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We Interviewed an Editor for a Site that Parodies Viral Content; You Won’t Believe What Happened Next

By Jacob Nelson

At first, it looks like a BuzzFeed headline: “14 Romantic Date Ideas for Valentine’s Day that Won’t Break the Bank.” But click on it, and it becomes quickly clear that this is not your average clickbait.

1. Dip your bodies in hot, scented wax to become a pair of exquisite spa candles,” the list begins. “With some fresh herbs and a couple wicks, you and your date can turn your living room into a palace of sensuality for cheap.”

This is Clickhole, a spinoff of the Chicago-based, satirical newspaper The Onion. It launched last June, and it specializes in skewering dumbed-down Internet content, according to associate editor Jamie Brew.

“When Clickhole first came up, it was pitched as The Onion‘s take on the Internet, on dumb Internet stuff like Gawker and BuzzFeed and Upworthy,” Brew said during a recent phone interview.

However, what began as a something meant to target and make fun of other sites has broadened its scope over time while fine-tuning its voice.

“There was a lot of concern this was going to have a short shelf life — it would do it’s thing, make fun of all this clickbait and then have nothing else to say,” Brew said. “There was always a sense in the writer’s room that we needed to make this thing live longer than that.”

The solution? Use Clickhole as the venue to make fun of anything, and package it in a way that’s familiar to all Internet users. The results have been surprising and hilarious.

Some of these take on the self-help genre, like “Tips for Crafting the Perfect Email Subject Line,” which includes the gem “For urgent emails, write ‘I HAVE YOUR DAUGHTER.’” Then there’s Clickhole’s take on the Internet quiz, which includes “Which Hungry Hungry Hippo Are You?” But the kind of content that Brew says is “quintessential Clickhole” is their take on current events and popular culture, like last September’s piece “Stunning Map Shows Just How Much Of Iraq And Syria Vice Now Controls.”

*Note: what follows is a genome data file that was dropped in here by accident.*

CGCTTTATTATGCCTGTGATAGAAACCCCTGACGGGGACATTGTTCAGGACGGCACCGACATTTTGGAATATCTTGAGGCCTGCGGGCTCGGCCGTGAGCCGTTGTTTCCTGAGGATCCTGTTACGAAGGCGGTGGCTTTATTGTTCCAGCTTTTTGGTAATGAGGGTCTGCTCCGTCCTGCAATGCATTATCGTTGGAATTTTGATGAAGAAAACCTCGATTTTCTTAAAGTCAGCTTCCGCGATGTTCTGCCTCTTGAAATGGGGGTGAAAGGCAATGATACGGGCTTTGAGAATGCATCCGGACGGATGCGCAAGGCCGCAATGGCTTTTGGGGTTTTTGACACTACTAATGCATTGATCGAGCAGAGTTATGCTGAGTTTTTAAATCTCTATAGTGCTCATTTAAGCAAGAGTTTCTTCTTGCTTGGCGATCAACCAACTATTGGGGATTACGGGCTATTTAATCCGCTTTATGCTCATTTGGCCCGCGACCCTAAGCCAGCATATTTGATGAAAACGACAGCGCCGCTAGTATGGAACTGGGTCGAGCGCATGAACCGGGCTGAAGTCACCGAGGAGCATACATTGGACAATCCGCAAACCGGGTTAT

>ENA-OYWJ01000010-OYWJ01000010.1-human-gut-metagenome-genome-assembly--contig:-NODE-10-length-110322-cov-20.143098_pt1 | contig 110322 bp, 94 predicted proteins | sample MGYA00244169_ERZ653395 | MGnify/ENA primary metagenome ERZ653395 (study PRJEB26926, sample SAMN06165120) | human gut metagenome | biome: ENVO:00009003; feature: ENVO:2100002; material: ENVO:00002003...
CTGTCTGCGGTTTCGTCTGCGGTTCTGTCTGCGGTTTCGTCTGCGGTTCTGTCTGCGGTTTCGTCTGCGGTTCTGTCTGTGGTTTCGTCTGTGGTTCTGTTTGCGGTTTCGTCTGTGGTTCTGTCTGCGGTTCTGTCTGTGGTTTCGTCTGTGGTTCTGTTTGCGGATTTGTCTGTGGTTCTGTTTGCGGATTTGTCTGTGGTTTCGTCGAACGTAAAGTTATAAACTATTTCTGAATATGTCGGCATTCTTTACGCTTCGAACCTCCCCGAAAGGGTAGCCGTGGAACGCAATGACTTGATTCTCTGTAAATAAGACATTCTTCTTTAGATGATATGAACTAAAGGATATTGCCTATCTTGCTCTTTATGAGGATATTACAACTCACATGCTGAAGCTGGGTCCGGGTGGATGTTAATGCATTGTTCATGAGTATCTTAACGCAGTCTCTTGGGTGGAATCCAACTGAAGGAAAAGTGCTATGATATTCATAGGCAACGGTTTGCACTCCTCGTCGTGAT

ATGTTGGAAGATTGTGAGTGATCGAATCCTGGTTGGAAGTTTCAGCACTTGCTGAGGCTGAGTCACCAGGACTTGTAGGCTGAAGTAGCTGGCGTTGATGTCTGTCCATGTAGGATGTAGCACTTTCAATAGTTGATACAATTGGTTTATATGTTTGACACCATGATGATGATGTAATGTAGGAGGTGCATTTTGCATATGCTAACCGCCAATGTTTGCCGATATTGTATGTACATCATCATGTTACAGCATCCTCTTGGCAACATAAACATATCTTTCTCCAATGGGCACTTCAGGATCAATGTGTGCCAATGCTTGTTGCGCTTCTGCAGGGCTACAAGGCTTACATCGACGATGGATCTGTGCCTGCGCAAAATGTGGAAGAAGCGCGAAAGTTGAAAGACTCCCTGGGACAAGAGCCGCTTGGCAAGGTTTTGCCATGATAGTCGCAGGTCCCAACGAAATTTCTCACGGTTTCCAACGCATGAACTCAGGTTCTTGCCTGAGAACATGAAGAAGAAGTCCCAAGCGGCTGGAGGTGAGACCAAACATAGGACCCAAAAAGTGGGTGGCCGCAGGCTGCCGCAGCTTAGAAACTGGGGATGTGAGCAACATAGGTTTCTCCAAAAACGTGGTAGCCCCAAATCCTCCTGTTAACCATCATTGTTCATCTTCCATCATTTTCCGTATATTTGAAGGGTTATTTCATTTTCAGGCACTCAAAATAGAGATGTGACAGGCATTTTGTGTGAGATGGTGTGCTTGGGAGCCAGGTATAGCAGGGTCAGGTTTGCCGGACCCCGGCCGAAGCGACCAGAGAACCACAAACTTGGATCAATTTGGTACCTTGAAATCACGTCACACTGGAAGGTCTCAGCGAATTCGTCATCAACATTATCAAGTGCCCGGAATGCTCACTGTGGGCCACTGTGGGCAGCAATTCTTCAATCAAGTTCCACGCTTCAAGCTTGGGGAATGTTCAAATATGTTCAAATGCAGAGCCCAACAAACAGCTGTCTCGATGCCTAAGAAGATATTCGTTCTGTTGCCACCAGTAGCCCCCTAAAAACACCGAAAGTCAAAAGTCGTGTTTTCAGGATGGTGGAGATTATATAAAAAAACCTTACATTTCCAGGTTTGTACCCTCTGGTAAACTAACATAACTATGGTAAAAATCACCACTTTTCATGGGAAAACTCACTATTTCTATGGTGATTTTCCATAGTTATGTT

“The headline is so clickbaity, The Onion could never run it,” Brew said, “but the joke it ends up hitting in the way that an Onion article would hit.”

Brew helped launch Clickhole after a two-year stint as a Onion writer. He started working at The Onion through its fellowship program, which was right around the time that he first started thinking this sort of writing could be more than a hobby. Before then, he’d written for Brown University’s satirical newspaper, but hadn’t expected the craft to take him places after he graduated.

“It’s really the only kind of writing I’ve ever been good at,” Brew said. “It’s always been there, off to the side in my life.”

Now, Brew works with about 25 people to generate content for Clickhole, and the more time that passes, the more he feels like they’re all figuring out the site’s voice.

“Sometime five or six months after the site started, writing started to feel less focused over what Clickhole should be and more into the actual jokes,” Brew said, “and the group really started to click then.”

And focusing on jokes more has made Brew realize that he and his staff still have a lot of material to work with.

“There’s so much unexplored territory, so many formats and so many Internet tropes,” he said, “There are plenty of people online making jokes… there’s never been a site as visible as Clickhole is doing it, never a collected center. It feels new.”